An analysis of water, sediment and seafood samples taken in 2010 during and after the oil spill in the Gulf of Mexico has found higher contamination levels in some cases than previous studies by federal agencies did, casting doubt on some of the earlier sampling methods.
The lead author, Paul W. Sammarco of the Louisiana Universities Marine Consortium, said that dispersants used to break up the oil might have affected some of the samples. He said that the greater contamination called into question the timing of decisions by the National Oceanic and Atmospheric Administration to reopen gulf fisheries after the spill and that "it might be time to review the techniques that are used to determine" such reopenings.
Eleven workers died and roughly 200 million gallons of crude oil gushed into the gulf after a blowout at an exploratory well owned by BP caused the Deepwater Horizon drilling rig to explode on April 20, 2010. Nearly two million gallons of Corexit, a dispersant, were sprayed on the surface or injected into the oil plume near the wellhead.
In all, more than 88,000 square miles of federal waters were closed to commercial and recreational fishing. Some areas were reopened before the well was capped three months after the blowout; the last areas were reopened a year after the disaster.
Like other studies after the spill, the new analysis, published last week in the journal Marine Pollution Bulletin, found that components of oil were distributed along the Gulf Coast as far west as Galveston, Tex. -- about 300 miles from the well site -- and southeast to the Florida Keys.
But the study found higher levels of many oil-related compounds than earlier studies by NOAA scientists and others, particularly in seawater and sediment. The compounds studied included polycyclic aromatic hydrocarbons, some of which are classified as probably carcinogenic, and volatile organic compounds, which can affect the immune and nervous systems.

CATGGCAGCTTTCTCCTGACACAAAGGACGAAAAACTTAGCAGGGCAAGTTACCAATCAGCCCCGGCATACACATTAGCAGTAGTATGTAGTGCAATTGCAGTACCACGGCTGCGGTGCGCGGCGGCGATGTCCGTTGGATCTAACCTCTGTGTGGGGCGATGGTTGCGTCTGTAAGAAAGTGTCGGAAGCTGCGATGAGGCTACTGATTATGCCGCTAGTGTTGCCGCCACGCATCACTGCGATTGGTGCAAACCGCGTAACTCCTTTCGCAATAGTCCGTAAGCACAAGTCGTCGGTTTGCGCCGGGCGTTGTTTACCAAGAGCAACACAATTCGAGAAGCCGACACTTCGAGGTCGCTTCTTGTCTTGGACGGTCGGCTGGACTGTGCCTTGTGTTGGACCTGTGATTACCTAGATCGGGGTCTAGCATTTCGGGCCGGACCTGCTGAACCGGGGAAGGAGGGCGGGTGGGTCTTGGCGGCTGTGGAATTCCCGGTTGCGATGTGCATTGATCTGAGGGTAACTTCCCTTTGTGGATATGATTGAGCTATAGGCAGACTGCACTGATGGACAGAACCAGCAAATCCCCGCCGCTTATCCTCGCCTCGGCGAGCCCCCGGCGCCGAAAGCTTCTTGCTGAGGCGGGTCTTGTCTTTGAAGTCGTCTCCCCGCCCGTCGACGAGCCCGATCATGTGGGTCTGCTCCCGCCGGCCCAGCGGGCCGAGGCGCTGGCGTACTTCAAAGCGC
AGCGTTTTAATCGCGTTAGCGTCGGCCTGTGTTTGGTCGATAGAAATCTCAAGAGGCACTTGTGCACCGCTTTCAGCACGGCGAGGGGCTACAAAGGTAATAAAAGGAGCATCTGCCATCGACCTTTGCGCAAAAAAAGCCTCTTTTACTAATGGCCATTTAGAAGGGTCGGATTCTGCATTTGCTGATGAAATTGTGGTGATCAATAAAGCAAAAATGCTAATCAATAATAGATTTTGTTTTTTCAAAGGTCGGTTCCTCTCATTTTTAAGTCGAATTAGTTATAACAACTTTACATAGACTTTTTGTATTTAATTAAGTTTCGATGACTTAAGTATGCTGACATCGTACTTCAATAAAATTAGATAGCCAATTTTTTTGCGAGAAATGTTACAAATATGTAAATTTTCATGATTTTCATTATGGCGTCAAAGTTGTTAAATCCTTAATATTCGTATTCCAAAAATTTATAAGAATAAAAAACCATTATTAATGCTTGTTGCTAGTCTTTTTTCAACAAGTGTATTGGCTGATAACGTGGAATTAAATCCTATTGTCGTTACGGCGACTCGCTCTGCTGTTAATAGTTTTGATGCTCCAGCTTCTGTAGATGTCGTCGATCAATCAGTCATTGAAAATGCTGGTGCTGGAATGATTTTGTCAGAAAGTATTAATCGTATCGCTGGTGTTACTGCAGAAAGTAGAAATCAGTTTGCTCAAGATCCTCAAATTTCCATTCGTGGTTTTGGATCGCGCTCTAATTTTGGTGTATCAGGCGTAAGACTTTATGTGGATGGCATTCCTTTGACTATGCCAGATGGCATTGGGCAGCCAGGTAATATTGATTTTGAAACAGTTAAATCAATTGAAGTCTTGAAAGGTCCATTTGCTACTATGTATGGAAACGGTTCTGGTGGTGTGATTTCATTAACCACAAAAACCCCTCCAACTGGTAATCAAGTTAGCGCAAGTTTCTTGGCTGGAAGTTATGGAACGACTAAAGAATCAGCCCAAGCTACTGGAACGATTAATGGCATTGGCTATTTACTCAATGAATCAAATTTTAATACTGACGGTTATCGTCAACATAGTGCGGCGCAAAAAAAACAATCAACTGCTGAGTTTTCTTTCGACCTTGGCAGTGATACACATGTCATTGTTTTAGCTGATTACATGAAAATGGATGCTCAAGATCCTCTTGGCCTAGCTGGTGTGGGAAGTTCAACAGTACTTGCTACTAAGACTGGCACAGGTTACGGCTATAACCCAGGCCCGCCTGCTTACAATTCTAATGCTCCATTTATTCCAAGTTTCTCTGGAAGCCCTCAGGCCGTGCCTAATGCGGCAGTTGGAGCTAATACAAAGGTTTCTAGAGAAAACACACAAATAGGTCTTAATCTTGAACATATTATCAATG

"When the numbers first started coming in, I thought these looked awfully high," Dr. Sammarco said, referring to the data he analyzed, which came from samples that he and other researchers had collected. Then he looked at the NOAA data. "Their numbers were very low," he said, "I thought what is going on here? It didn't make sense."
Dr. Sammarco said that a particular sampling method used in some earlier studies might have led to lower readings. That method uses a device called a Niskin bottle, which takes a sample from a specific point in the water. Because of the widespread use of dispersants during the spill -- which raised separate concerns about toxicity -- the oil, broken into droplets, may have remained in patches in the water rather than dispersing uniformly.
"Sampling a patchy environment, you may not necessarily hit the patches," he said.
The plastic that the bottles are made from also attracts oily compounds, potentially removing them from any water sample and leading to lower readings of contaminants, Dr. Sammarco said.
Riki Ott, an independent marine toxicologist who has studied effects of the 1989 Exxon Valdez spill in Alaska as well as the BP spill, said she was "totally shocked" when she read the high numbers in Dr. Sammarco's study.
"To see NOAA doing this, that's inexcusable," Dr. Ott said, referring to the use of Niskin bottles. "It has been known since Exxon Valdez that this spotty sampling does not work."
A spokesman for NOAA said the agency would not comment because it was involved in a legal review known as a Natural Resource Damage Assessment to determine how much BP must pay for restoration work. But BP, in a statement, noted that tests on seafood by NOAA and other agencies consistently found levels of contaminants 100 to 1,000 times lower than safety thresholds set by the federal Food and Drug Administration.
Dr. Sammarco suggested that more continuous monitoring of oil spills should be undertaken before fisheries are reopened. "It's a good idea to follow these things long term, to make sure the runway is clear so people are safe and the food is safe," he said.
Julia M. Gohlke, a researcher at the University of Alabama at Birmingham who conducted an independent review of seafood safety after the spill, said that while decisions to reopen fisheries are currently based on fish samples only, "it seems like it would definitely be important to keep looking at water samples as well."science
This article originally appeared in The New York Times.